Develop Your Ability for Maximum Strength
Believe it or not, traditional strength building exercises like squats, lunges and jumping drills will not only build your muscle mass, but will also help increase your speed. Core exercises will also aid the leg movement in speed exercises. Because speed involves all of your muscles working together, the same can be said for exercise classics like push-ups, pull-ups, and dips. Focusing on developing the all-important hip flexors will also increase speed and strength. Give the hip flexors a workout by doing leg raises from a supine position. With every lift, you’re building muscle and improving your capacity for speed. Combine these strength training classics with a solid dumbbell or barbell workout that is composed of tried-and-true exercises like bicep curls, triceps extensions, upright rows, and bent over rows to increase your overall strength abilities and your size.
Eat Right for Growth and Quickness
Good training techniques are only a part of the equation. To get bigger, you must take in more calories, usually between about 250 and 500 calories a day. Substance counts with these extra calories. Eating junk food like desserts and hot dogs will make you bigger, but it’s not going to give you the muscle mass increase you’re looking for. Lean protein is the key to solid muscle development, so include plenty of servings of poultry, lean cuts of red meat, egg whites, and fish. Pair these items with starches like brown rice and other whole grains and raw fruits and vegetables to ensure that you are taking in all necessary nutrients. Focus on water as a hydration source and cut soda out of your diet.
Eating properly provides you with a better supply of energy, building your ability for endurance at the same time you are gaining muscle mass. You’ll look better, feel healthier, and be more competitive when you eat right.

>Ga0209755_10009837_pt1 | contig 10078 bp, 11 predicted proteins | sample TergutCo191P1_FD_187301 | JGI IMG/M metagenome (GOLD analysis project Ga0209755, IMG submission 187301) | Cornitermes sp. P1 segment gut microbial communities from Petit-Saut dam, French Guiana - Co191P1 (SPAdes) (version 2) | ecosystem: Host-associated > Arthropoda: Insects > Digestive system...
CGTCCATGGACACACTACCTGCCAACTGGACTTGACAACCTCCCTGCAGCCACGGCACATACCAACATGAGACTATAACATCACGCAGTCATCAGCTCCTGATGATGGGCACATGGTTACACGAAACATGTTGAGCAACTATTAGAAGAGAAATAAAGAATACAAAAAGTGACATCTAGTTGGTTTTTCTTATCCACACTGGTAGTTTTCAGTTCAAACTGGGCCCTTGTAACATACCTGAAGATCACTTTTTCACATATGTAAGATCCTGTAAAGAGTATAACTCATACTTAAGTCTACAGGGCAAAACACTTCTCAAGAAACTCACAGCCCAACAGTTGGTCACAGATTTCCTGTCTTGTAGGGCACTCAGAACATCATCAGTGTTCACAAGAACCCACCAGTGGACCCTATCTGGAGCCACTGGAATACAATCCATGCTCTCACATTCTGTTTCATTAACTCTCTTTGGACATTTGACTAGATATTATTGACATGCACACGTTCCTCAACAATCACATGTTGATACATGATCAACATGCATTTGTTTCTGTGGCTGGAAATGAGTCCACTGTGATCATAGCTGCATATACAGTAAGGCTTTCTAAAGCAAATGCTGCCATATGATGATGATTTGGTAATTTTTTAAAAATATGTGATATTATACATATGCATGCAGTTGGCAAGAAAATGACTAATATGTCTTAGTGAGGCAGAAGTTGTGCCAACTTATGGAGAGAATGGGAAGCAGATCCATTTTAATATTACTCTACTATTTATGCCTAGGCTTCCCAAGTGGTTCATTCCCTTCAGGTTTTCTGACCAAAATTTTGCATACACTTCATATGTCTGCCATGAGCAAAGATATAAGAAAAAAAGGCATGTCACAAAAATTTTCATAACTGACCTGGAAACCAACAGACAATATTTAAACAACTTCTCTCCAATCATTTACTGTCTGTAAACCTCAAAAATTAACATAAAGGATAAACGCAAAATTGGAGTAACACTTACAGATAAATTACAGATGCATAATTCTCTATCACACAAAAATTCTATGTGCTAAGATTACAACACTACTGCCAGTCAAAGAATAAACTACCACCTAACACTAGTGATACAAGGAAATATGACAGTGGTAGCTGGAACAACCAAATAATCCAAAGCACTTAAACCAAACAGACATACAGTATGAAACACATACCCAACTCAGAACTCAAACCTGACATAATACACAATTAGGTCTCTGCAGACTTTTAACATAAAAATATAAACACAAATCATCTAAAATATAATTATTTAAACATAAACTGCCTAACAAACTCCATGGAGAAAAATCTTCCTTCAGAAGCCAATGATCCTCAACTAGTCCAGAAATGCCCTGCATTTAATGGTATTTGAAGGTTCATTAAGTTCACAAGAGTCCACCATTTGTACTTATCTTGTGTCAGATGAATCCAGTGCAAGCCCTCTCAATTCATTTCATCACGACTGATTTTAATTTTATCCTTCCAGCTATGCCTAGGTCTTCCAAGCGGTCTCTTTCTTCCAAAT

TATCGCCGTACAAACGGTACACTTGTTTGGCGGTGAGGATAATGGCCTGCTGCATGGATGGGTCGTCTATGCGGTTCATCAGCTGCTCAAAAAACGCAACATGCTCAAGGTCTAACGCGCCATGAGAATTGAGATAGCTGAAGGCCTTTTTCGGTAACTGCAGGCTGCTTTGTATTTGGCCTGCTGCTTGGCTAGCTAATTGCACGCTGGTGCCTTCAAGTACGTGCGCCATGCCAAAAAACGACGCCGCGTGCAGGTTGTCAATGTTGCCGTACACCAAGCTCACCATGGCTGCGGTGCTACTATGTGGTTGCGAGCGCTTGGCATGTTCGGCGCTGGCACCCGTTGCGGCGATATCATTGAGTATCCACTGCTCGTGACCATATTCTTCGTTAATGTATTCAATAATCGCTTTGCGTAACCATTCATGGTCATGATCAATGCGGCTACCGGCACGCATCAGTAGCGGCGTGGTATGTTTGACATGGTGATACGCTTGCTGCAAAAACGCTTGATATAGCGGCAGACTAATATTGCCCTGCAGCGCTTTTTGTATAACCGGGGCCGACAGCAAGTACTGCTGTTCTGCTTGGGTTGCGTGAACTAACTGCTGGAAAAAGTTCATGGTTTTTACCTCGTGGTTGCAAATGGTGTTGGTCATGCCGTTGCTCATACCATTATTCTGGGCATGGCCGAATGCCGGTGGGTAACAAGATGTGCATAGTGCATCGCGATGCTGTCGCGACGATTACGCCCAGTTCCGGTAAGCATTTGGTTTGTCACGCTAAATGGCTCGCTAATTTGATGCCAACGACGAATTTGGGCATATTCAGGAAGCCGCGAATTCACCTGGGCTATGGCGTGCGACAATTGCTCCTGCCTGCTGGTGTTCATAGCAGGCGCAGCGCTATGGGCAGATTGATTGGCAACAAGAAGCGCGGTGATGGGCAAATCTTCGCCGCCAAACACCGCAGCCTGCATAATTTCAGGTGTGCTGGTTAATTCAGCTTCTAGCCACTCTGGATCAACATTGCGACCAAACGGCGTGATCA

Train for Endurance
Most athletes could probably use a healthy dose of the kind of strength that enables the body to endure the strain you must put your body under for the duration of your game, match, bout, or competition. Whatever sport you’re involved in, your training should be a direct reflection of the skills and abilities you’ll need when you’re competing. Therefore, the training regimen of the MMA fighter will differ significantly from that of the marathon runner. However, they both need to maintain adequate energy throughout their competition in order to succeed. That translates to increasing their ability to endure.
Focus your weight training regimen on strenuous loads lifted in multiple sets of low repetitions. You may also want to set aside certain days where you concentrate on the speed with which you complete your weight training. Lifting the same weight at a faster rate of speed can improve your quickness at the same time it builds muscle. Just be sure to always use proper form and technique to avoid injury.
Remember to make balance a part of your fitness regime. Balance your strenuous workouts with days of rest, eat healthy foods, and keep your water intake up to get the best results while you increase your size and maintain your speed and agility.
About the Author: Ron Blake has been a professional trainer and fitness coach since 2006, with an extensive background in martial arts and preparing candidates for LEO entry exams. He is a professional writer and blogger, with a particular interest in bodybuilding and combative sports.